In at least two small but notorious experiments, Castellani said, researchers observed what happened to people who sat in a chamber that was cooled to various temperatures. At -17 degrees Fahrenheit, results showed, it took about 30 minutes of exposure to cause frostbite.
But frostbite struck after just 10 minutes at -30 degrees Fahrenheit, and in just five minutes at -50 degrees Fahrenheit. The American College of Sports Medicine recommends “heightened surveillance” of athletes exercising outdoors when wind chills get down to -18 degrees Fahrenheit or below.
Wind chill measurements are more important than air temperatures when it comes to evaluating the dangers of cold weather, Castellani said, because the wind chill describes the temperature your skin is actually experiencing.
Fingers, toes, noses, earlobes and cheeks are most vulnerable to frostbite, he added, because peripheral areas are the first to experience vasoconstriction and blood loss after exposure to cold.
After being chilled for a while, many people experience something called cold-induced vasodilation (CIVD), which dilates the blood vessels in the extremities, causing a sudden hot, burning sensation.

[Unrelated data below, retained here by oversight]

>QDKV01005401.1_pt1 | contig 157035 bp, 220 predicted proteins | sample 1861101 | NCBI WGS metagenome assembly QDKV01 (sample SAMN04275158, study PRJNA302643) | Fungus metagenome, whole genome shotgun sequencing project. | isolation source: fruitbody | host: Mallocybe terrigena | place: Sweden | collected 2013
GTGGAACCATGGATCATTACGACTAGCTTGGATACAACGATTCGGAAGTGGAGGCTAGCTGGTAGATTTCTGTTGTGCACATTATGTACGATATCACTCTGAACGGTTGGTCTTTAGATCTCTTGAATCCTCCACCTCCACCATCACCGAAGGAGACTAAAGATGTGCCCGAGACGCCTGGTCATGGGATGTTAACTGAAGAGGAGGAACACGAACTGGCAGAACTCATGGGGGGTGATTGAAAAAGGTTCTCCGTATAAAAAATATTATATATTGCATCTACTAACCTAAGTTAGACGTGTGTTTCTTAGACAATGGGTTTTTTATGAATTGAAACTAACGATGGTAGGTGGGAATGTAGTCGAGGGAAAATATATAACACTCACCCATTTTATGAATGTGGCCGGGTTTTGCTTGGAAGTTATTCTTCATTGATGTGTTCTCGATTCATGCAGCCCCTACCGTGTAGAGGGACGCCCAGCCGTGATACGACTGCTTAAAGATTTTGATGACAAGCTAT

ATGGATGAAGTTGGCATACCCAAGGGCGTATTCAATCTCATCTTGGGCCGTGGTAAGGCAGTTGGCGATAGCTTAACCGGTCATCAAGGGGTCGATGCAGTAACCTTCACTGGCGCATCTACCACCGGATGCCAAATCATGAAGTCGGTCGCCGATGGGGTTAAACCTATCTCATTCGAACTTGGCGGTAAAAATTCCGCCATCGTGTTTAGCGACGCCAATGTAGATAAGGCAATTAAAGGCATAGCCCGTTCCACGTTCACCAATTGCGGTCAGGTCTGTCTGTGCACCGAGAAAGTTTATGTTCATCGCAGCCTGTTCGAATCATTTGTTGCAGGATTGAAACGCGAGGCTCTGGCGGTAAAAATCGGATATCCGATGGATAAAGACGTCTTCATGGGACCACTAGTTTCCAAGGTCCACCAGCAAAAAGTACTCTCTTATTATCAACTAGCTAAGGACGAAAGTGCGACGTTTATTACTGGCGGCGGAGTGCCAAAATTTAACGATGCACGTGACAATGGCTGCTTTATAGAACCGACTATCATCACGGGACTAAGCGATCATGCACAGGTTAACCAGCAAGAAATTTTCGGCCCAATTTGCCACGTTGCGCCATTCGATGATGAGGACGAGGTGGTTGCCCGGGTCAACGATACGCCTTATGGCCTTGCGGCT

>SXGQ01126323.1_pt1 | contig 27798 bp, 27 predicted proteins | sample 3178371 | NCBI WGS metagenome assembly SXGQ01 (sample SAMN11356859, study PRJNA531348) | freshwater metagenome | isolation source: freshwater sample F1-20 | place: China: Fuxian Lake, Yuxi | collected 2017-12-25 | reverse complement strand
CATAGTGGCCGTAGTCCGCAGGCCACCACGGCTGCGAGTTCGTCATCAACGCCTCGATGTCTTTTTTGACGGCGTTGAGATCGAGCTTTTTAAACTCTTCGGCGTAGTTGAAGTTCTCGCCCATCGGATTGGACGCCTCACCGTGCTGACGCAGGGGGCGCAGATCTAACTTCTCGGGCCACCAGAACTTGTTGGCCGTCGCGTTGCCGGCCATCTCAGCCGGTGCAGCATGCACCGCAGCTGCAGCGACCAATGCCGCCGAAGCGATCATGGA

People with good CIVD responses deal better with cold than those who easily lose circulation to their fingers and toes. People with a condition called Reynaud’s phenomenon, which disproportionately affects women, do not experience CIVD at all and are particularly vulnerable to frostbite.
Another concern on super-cold days is that frostbite can happen almost instantly if, say, you touch a frozen metal door handle or come into contact with gasoline, which can get down to -40 degrees Fahrenheit or colder and remain a liquid. Rolling down your car window to adjust the side window while driving fast on a cold day is also a bad idea.
“I was in Alaska a few years ago and even getting in and out of the car, you had better have gloves on,” Castellani said. “When the outside metal is -20 degrees Fahrenheit, you can get instantaneous frostbite touching supercooled materials.”
To protect yourself from the elements during cold fronts, Minson added, it’s important to avoid getting wet. The body loses heat 25 times faster when it’s wet than it does when it’s dry.
Most important of all is to dress well and cover exposed skin if you’re going to spend any time outside in the bitter cold.
“People have been able to survive in -80 to -100 degrees on Arctic expeditions as long as they were adequately protected and stayed out of the wind,” Minson said. “If you’re not protected, you’re in real trouble.”